Savvy business owners understand that avoiding litigation is a top priority of successful businesses. Not only is litigation extremely expensive and time-consuming, it can also cost you valuable business relationships.
One popular method of alternative dispute resolution is arbitration. According to FindLaw, arbitration is often cheaper and faster than litigation, and you can arbitrate any dispute if both parties agree to the process.
How does the process work?
Arbitration can take a number of forms, depending on the nature of the dispute and the needs of the parties. The flexibility of arbitration is one of its benefits over the standardized legal process. Usually the parties will choose an arbitrator or a panel of arbitrators to hear the “case.” Another advantage of arbitration is that the parties can choose experts in their particular field to serve as arbitrators if topical knowledge of the dispute is beneficial. This is in comparison to a judge, who is a legal expert but not necessarily an expert on your business.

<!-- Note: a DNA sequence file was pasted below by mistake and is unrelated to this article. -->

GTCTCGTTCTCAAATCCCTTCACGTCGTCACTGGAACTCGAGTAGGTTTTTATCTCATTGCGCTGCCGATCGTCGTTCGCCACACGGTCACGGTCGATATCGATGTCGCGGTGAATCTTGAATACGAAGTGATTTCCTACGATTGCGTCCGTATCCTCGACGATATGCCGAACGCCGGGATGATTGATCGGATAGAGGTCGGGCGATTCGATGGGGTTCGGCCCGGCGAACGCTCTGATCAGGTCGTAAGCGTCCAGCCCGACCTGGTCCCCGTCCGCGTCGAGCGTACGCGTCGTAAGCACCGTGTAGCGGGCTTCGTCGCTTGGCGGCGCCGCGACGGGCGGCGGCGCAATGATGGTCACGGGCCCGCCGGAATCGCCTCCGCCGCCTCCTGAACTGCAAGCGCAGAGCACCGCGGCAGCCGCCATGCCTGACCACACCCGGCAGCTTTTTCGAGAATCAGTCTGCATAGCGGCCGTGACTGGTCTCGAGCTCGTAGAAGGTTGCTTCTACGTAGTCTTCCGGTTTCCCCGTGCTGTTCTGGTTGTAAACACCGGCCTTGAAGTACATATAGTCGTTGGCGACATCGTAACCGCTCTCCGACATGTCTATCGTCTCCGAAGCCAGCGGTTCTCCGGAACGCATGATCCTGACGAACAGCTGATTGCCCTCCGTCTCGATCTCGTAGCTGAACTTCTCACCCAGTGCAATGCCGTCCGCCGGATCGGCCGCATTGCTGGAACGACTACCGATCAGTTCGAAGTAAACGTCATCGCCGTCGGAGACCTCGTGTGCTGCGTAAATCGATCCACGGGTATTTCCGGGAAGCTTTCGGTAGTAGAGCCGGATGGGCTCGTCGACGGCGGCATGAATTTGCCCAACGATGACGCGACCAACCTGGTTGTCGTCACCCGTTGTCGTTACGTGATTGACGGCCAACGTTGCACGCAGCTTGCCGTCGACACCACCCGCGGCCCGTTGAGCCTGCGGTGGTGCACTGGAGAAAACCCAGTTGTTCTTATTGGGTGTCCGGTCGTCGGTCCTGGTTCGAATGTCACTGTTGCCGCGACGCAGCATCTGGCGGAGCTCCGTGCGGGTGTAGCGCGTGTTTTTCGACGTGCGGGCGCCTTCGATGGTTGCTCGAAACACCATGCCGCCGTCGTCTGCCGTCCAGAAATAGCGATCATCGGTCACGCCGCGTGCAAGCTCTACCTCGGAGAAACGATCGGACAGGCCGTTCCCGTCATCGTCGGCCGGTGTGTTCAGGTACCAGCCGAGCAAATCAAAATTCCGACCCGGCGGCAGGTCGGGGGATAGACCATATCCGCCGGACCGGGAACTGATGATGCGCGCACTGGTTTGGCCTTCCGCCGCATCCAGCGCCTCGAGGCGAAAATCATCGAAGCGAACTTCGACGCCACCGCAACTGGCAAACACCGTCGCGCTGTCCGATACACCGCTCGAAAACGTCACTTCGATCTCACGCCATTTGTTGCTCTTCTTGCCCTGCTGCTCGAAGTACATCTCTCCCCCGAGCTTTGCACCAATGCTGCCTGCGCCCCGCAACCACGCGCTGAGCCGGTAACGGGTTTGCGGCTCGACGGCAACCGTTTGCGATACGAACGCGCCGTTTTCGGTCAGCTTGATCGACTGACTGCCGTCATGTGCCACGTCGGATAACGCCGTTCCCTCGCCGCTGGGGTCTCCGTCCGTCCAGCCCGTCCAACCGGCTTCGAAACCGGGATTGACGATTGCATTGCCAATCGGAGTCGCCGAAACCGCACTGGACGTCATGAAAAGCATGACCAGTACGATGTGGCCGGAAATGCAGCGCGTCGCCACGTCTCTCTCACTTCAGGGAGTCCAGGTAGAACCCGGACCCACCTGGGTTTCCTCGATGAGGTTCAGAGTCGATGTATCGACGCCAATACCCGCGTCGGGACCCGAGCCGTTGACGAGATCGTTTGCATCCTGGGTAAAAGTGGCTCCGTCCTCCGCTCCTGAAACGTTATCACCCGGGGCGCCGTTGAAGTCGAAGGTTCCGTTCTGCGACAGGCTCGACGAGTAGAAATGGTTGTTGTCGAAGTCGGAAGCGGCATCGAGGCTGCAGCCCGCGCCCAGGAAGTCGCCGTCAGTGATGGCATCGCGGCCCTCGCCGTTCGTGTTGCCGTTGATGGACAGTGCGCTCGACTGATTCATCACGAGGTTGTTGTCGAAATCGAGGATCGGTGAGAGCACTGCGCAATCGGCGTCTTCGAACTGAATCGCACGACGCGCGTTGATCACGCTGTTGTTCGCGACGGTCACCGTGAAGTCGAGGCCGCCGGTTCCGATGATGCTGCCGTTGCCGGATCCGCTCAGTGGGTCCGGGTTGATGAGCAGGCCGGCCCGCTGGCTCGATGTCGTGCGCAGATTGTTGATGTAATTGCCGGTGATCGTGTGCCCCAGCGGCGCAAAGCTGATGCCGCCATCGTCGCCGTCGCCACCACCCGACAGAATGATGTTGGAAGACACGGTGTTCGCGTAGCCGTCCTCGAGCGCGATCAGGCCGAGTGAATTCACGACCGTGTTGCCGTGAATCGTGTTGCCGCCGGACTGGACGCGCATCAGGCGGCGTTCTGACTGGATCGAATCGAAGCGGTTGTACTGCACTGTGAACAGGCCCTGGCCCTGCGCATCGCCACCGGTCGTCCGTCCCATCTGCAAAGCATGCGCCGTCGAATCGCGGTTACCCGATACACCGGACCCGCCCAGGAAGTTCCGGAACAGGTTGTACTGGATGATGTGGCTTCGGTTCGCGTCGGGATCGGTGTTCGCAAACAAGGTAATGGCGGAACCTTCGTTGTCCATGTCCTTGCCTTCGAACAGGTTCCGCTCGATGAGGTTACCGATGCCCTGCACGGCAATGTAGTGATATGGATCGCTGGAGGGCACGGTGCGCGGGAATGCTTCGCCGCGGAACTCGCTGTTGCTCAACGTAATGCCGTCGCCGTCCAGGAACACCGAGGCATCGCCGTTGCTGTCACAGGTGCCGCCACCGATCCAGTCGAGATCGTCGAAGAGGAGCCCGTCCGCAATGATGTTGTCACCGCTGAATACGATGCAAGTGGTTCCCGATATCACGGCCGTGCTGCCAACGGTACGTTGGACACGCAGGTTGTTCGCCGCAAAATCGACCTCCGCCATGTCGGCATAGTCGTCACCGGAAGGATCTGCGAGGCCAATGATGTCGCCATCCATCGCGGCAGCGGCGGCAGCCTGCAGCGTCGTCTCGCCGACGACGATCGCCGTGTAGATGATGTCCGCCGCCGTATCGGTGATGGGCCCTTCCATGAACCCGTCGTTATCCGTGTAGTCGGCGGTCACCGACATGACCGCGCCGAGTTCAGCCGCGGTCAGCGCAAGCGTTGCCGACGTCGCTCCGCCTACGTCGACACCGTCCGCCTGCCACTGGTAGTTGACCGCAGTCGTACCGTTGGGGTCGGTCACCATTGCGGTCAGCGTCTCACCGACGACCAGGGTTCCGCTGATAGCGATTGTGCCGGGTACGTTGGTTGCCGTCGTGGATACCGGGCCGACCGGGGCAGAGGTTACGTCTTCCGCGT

After the arbitrators listen to both sides, they will then issue a decision. Most arbitration processes are binding. This means that they hold legal weight and may be very difficult to overturn. In some instances, overturning the decision of arbitrators is more difficult than overturning the decision of a judge.
When can I arbitrate?
You can arbitrate nearly any dispute. However, both parties must agree to arbitrate. One party wishing to arbitrate does not take away the right of the other party to bring the dispute to court if they wish to do so.
However, due to arbitration’s many inherent benefits, it is usually not difficult to get both parties to agree to arbitration in business disputes.